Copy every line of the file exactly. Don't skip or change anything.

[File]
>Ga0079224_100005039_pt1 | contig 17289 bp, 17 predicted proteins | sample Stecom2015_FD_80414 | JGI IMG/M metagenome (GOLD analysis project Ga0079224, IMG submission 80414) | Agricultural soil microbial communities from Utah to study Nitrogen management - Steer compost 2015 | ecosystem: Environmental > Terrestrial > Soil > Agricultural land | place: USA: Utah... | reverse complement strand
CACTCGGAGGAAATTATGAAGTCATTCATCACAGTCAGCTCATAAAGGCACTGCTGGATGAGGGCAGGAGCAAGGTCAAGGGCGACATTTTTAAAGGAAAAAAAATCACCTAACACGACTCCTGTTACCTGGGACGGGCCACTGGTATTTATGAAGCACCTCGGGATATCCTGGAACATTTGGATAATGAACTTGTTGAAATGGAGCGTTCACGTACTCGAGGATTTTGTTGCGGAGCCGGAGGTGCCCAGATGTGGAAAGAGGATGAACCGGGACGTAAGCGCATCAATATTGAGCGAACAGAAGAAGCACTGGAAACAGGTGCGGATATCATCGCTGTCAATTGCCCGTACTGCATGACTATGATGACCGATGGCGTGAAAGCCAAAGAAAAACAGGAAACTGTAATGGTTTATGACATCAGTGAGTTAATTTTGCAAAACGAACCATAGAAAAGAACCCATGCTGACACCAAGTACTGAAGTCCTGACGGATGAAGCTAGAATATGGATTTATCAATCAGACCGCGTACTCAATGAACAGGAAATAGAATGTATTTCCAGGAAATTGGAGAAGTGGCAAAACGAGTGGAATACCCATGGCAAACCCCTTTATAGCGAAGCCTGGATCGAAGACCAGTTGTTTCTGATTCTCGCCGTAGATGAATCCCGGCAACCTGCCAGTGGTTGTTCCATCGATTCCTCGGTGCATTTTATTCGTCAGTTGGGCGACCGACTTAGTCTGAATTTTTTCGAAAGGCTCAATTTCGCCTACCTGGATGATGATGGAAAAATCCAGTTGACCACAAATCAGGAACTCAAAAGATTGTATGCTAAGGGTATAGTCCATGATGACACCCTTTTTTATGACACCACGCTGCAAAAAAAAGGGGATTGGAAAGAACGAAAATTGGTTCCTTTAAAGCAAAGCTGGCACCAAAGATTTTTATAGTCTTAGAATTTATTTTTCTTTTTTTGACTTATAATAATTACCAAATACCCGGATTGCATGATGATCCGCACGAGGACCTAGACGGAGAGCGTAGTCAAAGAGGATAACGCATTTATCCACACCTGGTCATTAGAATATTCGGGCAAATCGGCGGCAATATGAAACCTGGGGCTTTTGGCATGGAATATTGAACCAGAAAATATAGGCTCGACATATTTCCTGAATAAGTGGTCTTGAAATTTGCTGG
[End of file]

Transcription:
>Ga0079224_100005039_pt1 | contig 17289 bp, 17 predicted proteins | sample Stecom2015_FD_80414 | JGI IMG/M metagenome (GOLD analysis project Ga0079224, IMG submission 80414) | Agricultural soil microbial communities from Utah to study Nitrogen management - Steer compost 2015 | ecosystem: Environmental > Terrestrial > Soil > Agricultural land | place: USA: Utah... | reverse complement strand
CACTCGGAGGAAATTATGAAGTCATTCATCACAGTCAGCTCATAAAGGCACTGCTGGATGAGGGCAGGAGCAAGGTCAAGGGCGACATTTTTAAAGGAAAAAAAATCACCTAACACGACTCCTGTTACCTGGGACGGGCCACTGGTATTTATGAAGCACCTCGGGATATCCTGGAACATTTGGATAATGAACTTGTTGAAATGGAGCGTTCACGTACTCGAGGATTTTGTTGCGGAGCCGGAGGTGCCCAGATGTGGAAAGAGGATGAACCGGGACGTAAGCGCATCAATATTGAGCGAACAGAAGAAGCACTGGAAACAGGTGCGGATATCATCGCTGTCAATTGCCCGTACTGCATGACTATGATGACCGATGGCGTGAAAGCCAAAGAAAAACAGGAAACTGTAATGGTTTATGACATCAGTGAGTTAATTTTGCAAAACGAACCATAGAAAAGAACCCATGCTGACACCAAGTACTGAAGTCCTGACGGATGAAGCTAGAATATGGATTTATCAATCAGACCGCGTACTCAATGAACAGGAAATAGAATGTATTTCCAGGAAATTGGAGAAGTGGCAAAACGAGTGGAATACCCATGGCAAACCCCTTTATAGCGAAGCCTGGATCGAAGACCAGTTGTTTCTGATTCTCGCCGTAGATGAATCCCGGCAACCTGCCAGTGGTTGTTCCATCGATTCCTCGGTGCATTTTATTCGTCAGTTGGGCGACCGACTTAGTCTGAATTTTTTCGAAAGGCTCAATTTCGCCTACCTGGATGATGATGGAAAAATCCAGTTGACCACAAATCAGGAACTCAAAAGATTGTATGCTAAGGGTATAGTCCATGATGACACCCTTTTTTATGACACCACGCTGCAAAAAAAAGGGGATTGGAAAGAACGAAAATTGGTTCCTTTAAAGCAAAGCTGGCACCAAAGATTTTTATAGTCTTAGAATTTATTTTTCTTTTTTTGACTTATAATAATTACCAAATACCCGGATTGCATGATGATCCGCACGAGGACCTAGACGGAGAGCGTAGTCAAAGAGGATAACGCATTTATCCACACCTGGTCATTAGAATATTCGGGCAAATCGGCGGCAATATGAAACCTGGGGCTTTTGGCATGGAATATTGAACCAGAAAATATAGGCTCGACATATTTCCTGAATAAGTGGTCTTGAAATTTGCTGG